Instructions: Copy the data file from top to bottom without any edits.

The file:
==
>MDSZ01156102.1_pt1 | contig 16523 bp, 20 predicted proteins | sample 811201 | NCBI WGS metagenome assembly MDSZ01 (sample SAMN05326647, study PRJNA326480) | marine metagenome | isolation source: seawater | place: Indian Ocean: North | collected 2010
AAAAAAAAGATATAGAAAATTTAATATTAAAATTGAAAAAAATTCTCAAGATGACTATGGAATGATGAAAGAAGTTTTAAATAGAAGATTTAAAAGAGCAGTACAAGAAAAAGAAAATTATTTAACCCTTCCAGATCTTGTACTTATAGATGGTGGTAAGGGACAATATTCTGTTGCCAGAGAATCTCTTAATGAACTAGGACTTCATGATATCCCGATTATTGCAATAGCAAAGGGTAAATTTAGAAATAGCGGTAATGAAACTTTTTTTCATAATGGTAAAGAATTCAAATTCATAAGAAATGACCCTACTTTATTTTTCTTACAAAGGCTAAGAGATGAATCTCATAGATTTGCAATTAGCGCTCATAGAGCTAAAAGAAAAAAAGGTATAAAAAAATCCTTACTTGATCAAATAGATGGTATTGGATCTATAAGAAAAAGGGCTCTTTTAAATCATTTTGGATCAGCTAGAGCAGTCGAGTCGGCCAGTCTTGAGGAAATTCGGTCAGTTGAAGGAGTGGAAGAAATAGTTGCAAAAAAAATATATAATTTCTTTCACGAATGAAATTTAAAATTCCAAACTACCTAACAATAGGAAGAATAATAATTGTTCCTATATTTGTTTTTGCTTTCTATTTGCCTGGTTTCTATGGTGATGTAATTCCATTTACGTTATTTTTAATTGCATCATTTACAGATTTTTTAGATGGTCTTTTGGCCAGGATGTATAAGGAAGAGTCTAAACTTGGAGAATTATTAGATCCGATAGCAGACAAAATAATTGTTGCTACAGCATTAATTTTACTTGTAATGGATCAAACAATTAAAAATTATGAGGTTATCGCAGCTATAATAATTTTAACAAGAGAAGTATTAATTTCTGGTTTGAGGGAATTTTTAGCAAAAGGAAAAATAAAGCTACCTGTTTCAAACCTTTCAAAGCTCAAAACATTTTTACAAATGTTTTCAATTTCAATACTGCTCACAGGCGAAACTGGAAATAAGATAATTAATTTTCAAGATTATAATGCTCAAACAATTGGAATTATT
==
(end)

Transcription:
>MDSZ01156102.1_pt1 | contig 16523 bp, 20 predicted proteins | sample 811201 | NCBI WGS metagenome assembly MDSZ01 (sample SAMN05326647, study PRJNA326480) | marine metagenome | isolation source: seawater | place: Indian Ocean: North | collected 2010
AAAAAAAAGATATAGAAAATTTAATATTAAAATTGAAAAAAATTCTCAAGATGACTATGGAATGATGAAAGAAGTTTTAAATAGAAGATTTAAAAGAGCAGTACAAGAAAAAGAAAATTATTTAACCCTTCCAGATCTTGTACTTATAGATGGTGGTAAGGGACAATATTCTGTTGCCAGAGAATCTCTTAATGAACTAGGACTTCATGATATCCCGATTATTGCAATAGCAAAGGGTAAATTTAGAAATAGCGGTAATGAAACTTTTTTTCATAATGGTAAAGAATTCAAATTCATAAGAAATGACCCTACTTTATTTTTCTTACAAAGGCTAAGAGATGAATCTCATAGATTTGCAATTAGCGCTCATAGAGCTAAAAGAAAAAAAGGTATAAAAAAATCCTTACTTGATCAAATAGATGGTATTGGATCTATAAGAAAAAGGGCTCTTTTAAATCATTTTGGATCAGCTAGAGCAGTCGAGTCGGCCAGTCTTGAGGAAATTCGGTCAGTTGAAGGAGTGGAAGAAATAGTTGCAAAAAAAATATATAATTTCTTTCACGAATGAAATTTAAAATTCCAAACTACCTAACAATAGGAAGAATAATAATTGTTCCTATATTTGTTTTTGCTTTCTATTTGCCTGGTTTCTATGGTGATGTAATTCCATTTACGTTATTTTTAATTGCATCATTTACAGATTTTTTAGATGGTCTTTTGGCCAGGATGTATAAGGAAGAGTCTAAACTTGGAGAATTATTAGATCCGATAGCAGACAAAATAATTGTTGCTACAGCATTAATTTTACTTGTAATGGATCAAACAATTAAAAATTATGAGGTTATCGCAGCTATAATAATTTTAACAAGAGAAGTATTAATTTCTGGTTTGAGGGAATTTTTAGCAAAAGGAAAAATAAAGCTACCTGTTTCAAACCTTTCAAAGCTCAAAACATTTTTACAAATGTTTTCAATTTCAATACTGCTCACAGGCGAAACTGGAAATAAGATAATTAATTTTCAAGATTATAATGCTCAAACAATTGGAATTATT